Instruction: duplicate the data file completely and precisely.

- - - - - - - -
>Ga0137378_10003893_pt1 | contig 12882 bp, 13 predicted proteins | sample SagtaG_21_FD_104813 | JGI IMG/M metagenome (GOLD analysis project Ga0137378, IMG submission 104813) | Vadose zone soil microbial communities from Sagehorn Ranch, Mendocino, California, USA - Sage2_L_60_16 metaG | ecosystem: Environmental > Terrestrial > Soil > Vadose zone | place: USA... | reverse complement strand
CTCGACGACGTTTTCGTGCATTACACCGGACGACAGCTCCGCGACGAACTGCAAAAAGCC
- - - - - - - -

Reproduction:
>Ga0137378_10003893_pt1 | contig 12882 bp, 13 predicted proteins | sample SagtaG_21_FD_104813 | JGI IMG/M metagenome (GOLD analysis project Ga0137378, IMG submission 104813) | Vadose zone soil microbial communities from Sagehorn Ranch, Mendocino, California, USA - Sage2_L_60_16 metaG | ecosystem: Environmental > Terrestrial > Soil > Vadose zone | place: USA... | reverse complement strand
CTCGACGACGTTTTCGTGCATTACACCGGACGACAGCTCCGCGACGAACTGCAAAAAGCC